Business Heres Patch The Puppy 2 Teachers Book


Tuesday, May 21, 2019

Učebnice angličtiny pro nejmenší děti v mateřské školce. The Here's Patch the Puppy 2 Teacher's Book contains detailed teacher's notes and includes three optional activities per lesson, extra. Here' s Patch the Puppy is a fun and highly-visual two-level, song-based Here's Patch the Puppy 1 Teacher's Book Here's Patch the Puppy 2 Audio CD.

Heres Patch The Puppy 2 Teachers Book

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Read Here's Patch the Puppy 2 Teacher's Book International book reviews & author details and more at Free delivery on qualified orders. Podrobné pokyny poskytují úvodní přehled lekce, hlavní aktivity a materiály pro snadné plánovaní. Obsahuje úplné pokyny pro učitele včetně podrobných. Here's Patch the Puppy [Joy Morris, Joanne Ramsden] on *FREE* The Amazon Book Review # in Schools & Teaching (Books).

Move around the room heavily, encouraging the children to do the same. Make the gesture for small and say it high and squeaky as though you were a mouse.

Make yourself as small as possible and tiptoe around the room. Encourage the children to join in with you.

Here's Patch the Puppy

Alternate big and small, always miming the gesture as you say the word. Hold them up for the children to see and show the difference between them. Say Big! Play the music while the children move freely around the classroom. Stop the CD when you hear Big!

Abracadabra Classroom language: Stand up! Find something yellow. Put on the sticker of the elephant. Mime the actions and put on the stickers according to the instructions below. I want big ears story song Patch: What big ears!

Open your arms wide to demonstrate big. Mime big ears. Patch: What a big nose! Patch: What big toes! Patch: What a big tummy! Wobble your tummy up and down. Listen to the story song again with the children adding their sticker at the correct moment. Pause the CD if necessary. Get the yellow flashcard and say Look, yellow. Look at the children and identify a child who is wearing something yellow.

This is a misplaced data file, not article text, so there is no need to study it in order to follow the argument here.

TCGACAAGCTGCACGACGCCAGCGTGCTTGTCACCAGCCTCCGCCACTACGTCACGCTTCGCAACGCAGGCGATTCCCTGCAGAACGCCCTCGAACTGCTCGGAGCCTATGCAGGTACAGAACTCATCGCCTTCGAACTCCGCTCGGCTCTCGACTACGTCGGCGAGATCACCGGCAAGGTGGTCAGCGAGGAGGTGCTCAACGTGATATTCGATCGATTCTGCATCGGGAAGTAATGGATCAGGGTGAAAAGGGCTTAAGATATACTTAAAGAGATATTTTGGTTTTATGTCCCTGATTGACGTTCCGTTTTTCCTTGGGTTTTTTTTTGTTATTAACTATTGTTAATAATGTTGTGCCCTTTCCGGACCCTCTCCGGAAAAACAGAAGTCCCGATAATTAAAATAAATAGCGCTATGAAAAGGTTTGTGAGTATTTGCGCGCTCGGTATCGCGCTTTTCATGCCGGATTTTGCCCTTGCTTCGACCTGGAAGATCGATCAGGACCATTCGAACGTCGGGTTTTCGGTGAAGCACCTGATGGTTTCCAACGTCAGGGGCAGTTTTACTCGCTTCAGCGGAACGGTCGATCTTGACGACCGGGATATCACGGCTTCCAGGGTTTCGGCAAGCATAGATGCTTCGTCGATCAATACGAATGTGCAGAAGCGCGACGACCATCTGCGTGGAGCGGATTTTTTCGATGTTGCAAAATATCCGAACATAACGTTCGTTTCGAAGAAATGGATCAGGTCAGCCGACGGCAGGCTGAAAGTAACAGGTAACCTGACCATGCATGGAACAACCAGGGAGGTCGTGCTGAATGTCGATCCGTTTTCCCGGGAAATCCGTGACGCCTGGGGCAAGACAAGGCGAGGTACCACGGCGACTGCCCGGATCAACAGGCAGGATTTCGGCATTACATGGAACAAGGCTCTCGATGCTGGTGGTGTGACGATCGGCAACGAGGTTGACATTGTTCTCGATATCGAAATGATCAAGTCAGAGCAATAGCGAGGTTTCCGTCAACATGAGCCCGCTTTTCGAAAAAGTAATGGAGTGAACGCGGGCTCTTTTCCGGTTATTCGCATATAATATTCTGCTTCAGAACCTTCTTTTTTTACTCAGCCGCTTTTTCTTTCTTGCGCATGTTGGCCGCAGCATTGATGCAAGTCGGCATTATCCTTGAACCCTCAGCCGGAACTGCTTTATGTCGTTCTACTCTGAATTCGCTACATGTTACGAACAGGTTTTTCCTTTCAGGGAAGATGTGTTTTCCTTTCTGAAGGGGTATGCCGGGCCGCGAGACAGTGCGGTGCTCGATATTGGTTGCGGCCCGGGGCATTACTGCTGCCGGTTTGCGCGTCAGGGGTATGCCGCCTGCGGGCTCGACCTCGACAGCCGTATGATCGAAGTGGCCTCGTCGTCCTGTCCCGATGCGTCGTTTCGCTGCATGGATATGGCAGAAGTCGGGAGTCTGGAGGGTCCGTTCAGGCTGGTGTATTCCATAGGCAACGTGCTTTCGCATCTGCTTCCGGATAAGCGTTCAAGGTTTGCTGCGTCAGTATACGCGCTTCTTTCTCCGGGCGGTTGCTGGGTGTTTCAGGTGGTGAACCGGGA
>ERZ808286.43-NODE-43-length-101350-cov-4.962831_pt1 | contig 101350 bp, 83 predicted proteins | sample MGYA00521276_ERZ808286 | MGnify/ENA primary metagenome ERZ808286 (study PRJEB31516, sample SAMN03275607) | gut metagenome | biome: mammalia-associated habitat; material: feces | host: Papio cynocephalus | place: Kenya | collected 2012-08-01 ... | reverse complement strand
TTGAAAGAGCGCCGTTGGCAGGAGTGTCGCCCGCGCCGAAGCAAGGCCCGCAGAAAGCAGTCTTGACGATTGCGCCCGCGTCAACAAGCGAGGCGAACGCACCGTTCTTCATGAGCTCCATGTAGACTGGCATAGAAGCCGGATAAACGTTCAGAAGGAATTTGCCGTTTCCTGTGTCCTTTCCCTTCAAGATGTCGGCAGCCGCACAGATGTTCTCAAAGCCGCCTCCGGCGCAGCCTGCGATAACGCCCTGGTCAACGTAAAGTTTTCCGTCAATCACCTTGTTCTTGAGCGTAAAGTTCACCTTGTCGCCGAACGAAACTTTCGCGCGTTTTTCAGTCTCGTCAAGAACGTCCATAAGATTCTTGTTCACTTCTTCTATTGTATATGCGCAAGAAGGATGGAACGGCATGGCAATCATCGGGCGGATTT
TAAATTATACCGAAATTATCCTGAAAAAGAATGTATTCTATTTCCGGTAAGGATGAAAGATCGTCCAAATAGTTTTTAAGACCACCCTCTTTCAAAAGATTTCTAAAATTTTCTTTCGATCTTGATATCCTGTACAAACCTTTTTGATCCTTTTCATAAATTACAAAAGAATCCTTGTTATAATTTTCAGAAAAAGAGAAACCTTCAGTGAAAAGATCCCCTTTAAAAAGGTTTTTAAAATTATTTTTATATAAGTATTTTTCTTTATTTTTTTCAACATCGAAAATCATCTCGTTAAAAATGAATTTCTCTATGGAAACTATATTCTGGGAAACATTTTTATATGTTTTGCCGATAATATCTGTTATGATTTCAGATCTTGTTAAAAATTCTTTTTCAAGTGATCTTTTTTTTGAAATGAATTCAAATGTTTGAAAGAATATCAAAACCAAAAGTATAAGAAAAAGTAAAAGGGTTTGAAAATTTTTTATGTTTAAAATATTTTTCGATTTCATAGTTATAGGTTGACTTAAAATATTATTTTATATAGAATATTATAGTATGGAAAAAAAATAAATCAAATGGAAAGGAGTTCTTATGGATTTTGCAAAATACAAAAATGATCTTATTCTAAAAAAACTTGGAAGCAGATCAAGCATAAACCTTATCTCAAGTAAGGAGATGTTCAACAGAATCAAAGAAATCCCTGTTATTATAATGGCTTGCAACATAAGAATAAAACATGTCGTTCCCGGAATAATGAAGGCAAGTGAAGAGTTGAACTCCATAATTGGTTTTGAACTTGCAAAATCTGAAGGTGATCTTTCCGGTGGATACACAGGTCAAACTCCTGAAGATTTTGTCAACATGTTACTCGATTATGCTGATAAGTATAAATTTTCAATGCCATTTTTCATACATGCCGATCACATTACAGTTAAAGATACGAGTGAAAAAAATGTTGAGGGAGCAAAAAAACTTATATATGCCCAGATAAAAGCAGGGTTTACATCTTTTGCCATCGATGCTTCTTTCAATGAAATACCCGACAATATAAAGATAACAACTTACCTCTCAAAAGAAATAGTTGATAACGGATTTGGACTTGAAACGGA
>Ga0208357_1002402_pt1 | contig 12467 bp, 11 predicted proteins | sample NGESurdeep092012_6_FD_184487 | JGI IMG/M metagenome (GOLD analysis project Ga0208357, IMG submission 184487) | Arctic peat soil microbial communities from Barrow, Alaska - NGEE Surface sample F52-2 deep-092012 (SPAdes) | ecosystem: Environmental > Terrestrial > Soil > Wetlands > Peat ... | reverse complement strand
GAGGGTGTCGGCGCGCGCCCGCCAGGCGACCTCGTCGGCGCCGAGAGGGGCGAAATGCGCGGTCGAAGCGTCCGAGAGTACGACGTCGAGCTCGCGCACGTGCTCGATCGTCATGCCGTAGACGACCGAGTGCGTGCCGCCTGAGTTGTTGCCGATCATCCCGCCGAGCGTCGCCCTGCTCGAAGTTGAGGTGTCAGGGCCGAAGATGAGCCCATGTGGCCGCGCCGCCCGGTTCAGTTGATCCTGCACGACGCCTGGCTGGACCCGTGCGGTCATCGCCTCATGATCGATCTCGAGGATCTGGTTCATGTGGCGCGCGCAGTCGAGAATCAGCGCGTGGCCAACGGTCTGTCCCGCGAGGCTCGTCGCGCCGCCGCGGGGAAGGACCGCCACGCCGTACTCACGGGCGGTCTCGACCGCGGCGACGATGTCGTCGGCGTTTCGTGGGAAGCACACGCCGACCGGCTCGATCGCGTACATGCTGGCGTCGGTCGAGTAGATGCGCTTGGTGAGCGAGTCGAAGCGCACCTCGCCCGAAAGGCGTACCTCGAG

Stand up, Maria.

Look around again and find another child. Stand up, Marcos. Let children who are obviously wearing something yellow stand up and name them. Maria, Marcos, Antonio , etc. Make sure only children who are wearing something yellow stand up. Say Find something yellow. Look around the classroom with the glove puppet for two or three objects that are yellow. Place the objects in a pile next to the flashcard. Choose a volunteer to look around the classroom and find more yellow items.

Pick up a yellow crayon and demonstrate colouring the wand. Repeat for the dress.

Extending the Activity

Children come out in small groups to stick yellow things on, e. Take a box of coloured crayons. Hold up a yellow crayon and say Yellow. Encourage the children to jump. Say Jump! Hold up a different coloured crayon and say Yellow! Say Jump? This time the children should keep still. Repeat a few times and finish with a yellow crayon to reinforce the concept.

Hold up a yellow object from the classroom and say Yellow. The children should wave their yellow hand in the air. Praise any children who start to say yellow. Lesson focus: Learn the Stand up, sit down routine Focus language: big, small, yellow Main receptive language: everybody, Stand up!

Sit down! Abracadabra Classroom language: Just like me! If you prefer, use the karaoke version CD1 track The aim is to get children sitting down and standing up smoothly, without too much bumping or pushing. Praise what you see as co-operative behaviour and try to ignore the bad examples. Stand up, sit down Everybody stand up, stand up, stand up!

Heres patch 2 teachers book

Stand up and gesture upward. Everybody stand up! Just like me! Point to self.

Everybody sit down, sit down, sit down! Sit down and pat the floor. Everybody sit down! Open your arms wide and pretend to be making yourself as big as possible. Then say Abracadabra Press your fingers together and crouch down on the floor making yourself as small as possible. This time, wave your arms over the children as you say Abracadabra Encourage the children to copy your actions and start joining in saying big or small.

When the game is over, sing the Sit down routine see above. Lay five of them out in the following sequence: big, small, big, small, big. Invite a volunteer to lay out the next block small. Say big, small, big, small, big If they choose wrongly, say big, small, big, small, big, big?

Look puzzled and help them change the block.

Point to the first star and say Look! Point to the second star and say Look! Point to the next one and say Small! And so on. Point to the first big star again and say Yellow! Repeat for the next big star, then pick up a yellow crayon and colour the other big stars yellow.